Super Mario 3D Land: Narrative and Gaming | 2013-03-04
I wrote this essay for class. It could use some more depth (~600 words as per instructions for the assignment) but I liked it so I'm posting it here.
Dr. Kevin Moberly
English 395 - Gaming
20 February 2013
In Super Mario 3D Land it is possible to apply typical narratology to explain the actions of the player and Mario. Mario runs quickly, jumps over obstacles, cuts corners and chooses to just narrowly avoid danger because the quickest path is through the enemy. What is Mario's motivation? Princess Peach is in danger. Later, he flees from his shadow, dodging it throughout the level, but it slowly gains on him. Does the shadow represent time? Does it represent an imminent death for Mario and, by extension, Peach? Does it represent his past failures? Guilt? It could be all of these things, but there is more to Mario than this. The narrative criteria of film and literature do not explore the full capabilities of video games (Eskelinen). Super Mario 3D Land illustrates the shortcomings of applying narrative theory to video games by introducing friction.
Traditional narrative elements such as plot and characters are presented by the game and used by players to discuss and rationalize the subtle emotions in every specific action in the level. As Murray argues, "storytelling is a core human activity" (3), and so we use these elements to describe game feelings. However, since stories require "linear and fixed structures," narrative may not be the best way to describe video games (Hua 2). Narratology lacks the terminology to discuss what it feels like to be Mario, struggling to stay upright on a rotating cylindrical treadmill while positioning towards an odd-angle jump at a precise corner of the next platform. This is the narration of friction.
Within "In Praise Of Sticky Friction" Tim Rogers defines the various frictions found in games (Rogers). Friction is what gives games a feeling. When Mario changes direction quickly and slides for several milliseconds, that is sticky friction. Sticky friction gives weight to Mario's actions. It is what induces players to tense their muscles and jerk the controller while performing a tricky jump.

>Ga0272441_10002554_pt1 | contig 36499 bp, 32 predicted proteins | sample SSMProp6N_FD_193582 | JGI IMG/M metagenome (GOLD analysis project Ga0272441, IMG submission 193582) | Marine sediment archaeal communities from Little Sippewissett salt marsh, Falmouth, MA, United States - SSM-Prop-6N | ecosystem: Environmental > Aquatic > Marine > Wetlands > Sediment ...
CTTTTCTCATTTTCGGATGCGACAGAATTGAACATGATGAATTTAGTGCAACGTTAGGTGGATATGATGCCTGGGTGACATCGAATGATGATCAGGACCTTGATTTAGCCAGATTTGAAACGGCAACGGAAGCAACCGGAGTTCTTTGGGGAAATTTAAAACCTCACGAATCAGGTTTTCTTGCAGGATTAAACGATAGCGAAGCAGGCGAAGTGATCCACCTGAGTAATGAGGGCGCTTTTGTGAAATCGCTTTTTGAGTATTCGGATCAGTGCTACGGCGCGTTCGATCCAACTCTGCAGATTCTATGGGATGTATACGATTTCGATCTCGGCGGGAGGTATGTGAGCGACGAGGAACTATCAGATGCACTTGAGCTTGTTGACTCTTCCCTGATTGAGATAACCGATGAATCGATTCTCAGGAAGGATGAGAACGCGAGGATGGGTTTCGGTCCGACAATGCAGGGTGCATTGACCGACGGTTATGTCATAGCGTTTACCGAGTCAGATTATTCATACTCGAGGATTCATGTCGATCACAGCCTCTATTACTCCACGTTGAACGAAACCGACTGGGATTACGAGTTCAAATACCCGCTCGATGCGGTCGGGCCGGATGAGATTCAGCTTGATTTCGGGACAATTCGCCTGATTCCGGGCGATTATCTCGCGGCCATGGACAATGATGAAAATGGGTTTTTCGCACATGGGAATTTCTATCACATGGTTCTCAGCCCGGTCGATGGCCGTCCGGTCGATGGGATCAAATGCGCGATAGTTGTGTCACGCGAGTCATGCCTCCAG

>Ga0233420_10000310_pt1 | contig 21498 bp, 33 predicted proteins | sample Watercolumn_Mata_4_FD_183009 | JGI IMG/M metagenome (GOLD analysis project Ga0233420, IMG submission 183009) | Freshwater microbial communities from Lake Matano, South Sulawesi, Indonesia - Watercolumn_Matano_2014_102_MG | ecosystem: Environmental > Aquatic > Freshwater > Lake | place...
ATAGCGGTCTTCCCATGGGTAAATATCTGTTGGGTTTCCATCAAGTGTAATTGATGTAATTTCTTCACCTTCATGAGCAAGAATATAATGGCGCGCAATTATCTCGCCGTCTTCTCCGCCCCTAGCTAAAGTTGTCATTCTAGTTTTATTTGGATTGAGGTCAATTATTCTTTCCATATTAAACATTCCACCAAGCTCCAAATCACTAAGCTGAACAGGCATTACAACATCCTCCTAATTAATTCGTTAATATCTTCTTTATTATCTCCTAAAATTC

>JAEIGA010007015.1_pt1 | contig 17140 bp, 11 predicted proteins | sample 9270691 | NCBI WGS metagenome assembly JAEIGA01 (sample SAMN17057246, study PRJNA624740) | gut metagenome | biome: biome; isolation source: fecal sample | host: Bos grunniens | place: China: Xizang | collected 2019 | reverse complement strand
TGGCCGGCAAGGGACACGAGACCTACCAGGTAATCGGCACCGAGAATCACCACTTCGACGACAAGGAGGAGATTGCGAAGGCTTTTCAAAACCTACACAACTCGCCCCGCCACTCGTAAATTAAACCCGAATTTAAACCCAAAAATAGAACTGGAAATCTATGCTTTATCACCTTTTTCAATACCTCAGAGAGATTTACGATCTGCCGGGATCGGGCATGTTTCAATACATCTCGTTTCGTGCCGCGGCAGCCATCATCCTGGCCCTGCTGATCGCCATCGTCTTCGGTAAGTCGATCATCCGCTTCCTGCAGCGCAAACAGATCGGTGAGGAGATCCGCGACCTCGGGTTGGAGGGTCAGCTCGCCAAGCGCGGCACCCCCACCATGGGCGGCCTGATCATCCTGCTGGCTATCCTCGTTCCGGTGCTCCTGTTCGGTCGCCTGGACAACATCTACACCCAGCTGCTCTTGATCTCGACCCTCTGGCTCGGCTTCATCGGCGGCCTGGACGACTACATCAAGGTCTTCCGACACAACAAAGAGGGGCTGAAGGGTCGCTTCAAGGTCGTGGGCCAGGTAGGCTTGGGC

3D Land is full of friction which players intuitively understand. It is only when the player steps back from the game that she constructs a narrative to understand the "lesson" being taught. By creating an "object-based narrative that relies on a player's interpretive activity" players give games a meaning that can be communicated using a formal structure of narrative (Arnott 434). In the heat of the moment, however, friction is all that is understood. Players stick, swish, chunk, grease, jerk, grip, and snap their way through the level.
An expert tactic in 3D Land is the long jump. While running, holding either shoulder button on the 3DS will make Mario slide in a crouched position for a moment (sticky friction). If the player presses the jump button during this slide, Mario jerks forward in a straight-line, low-arc jump. The long jump has a specific distance and time wherein the fate of Mario is out of the player's hands (swish friction). The moment Mario lands, if the crouch button is still held, the player can initiate another long jump.
Chaining long jumps together, along with all the other maneuvers that are determined by levels such as wall jumps, side jumps, corner landings, and dives makes for a thrilling compound of frictions. An expert player will know to not stop jumping, thereby intensifying the friction. These pieces of friction are patterns that train the brain to interpret and use without the aid of narrative (Koster 37). Super Mario 3D Land becomes a puzzle in which the player must piece together different frictions to achieve a stylish level completion.
Super Mario 3D Land demonstrates the ways in which narrative theory fails to describe the messages that games communicate. Narrative can be constructed by setting and other ancillary elements to the game. However, to understand the raw emotions delivered by friction, decidedly non-narrative structures are needed.
Arnott, Luke. "Unraveling Braid: Puzzle Games and Storytelling in the Imperative Mood." Bulletin of Science, Technology & Society 32.6 (2012): 433-440. Sage Journals. Web. 19 Feb. 2013.
Eskelinen, Markku. "Towards Computer Game Studies." Electronic Book Review. 22 May 2004. Web. 19 Feb. 2013. <http://www.electronicbookreview.com/thread/firstperson/anticolonial>.
Hua, Qin, Pei-Luen Patrick Rau, and Gavriel Salvendy. "Measuring Player Immersion In The Computer Game Narrative." International Journal Of Human-Computer Interaction 25.2 (2009): 107-133. Computers & Applied Sciences Complete. Web. 19 Feb. 2013.
Koster, Raph. A Theory of Fun for Game Design. Scottsdale, AZ: Paraglyph Press, 2005. Print.
Murray, Janet, Pat Harrigan, and Noah Wardrip-Fruin. "Cyberdrama." First Person: New Media as Story, Performance, and Game. Cambridge, Mass.: MIT Press, 2004. 1-33. Print.
Rogers, Tim. "In Praise Of Sticky Friction." Kotaku. 8 June 2010. Web. 19 Feb. 2013. <http://kotaku.com/5558166/in-praise-of-sticky-friction>.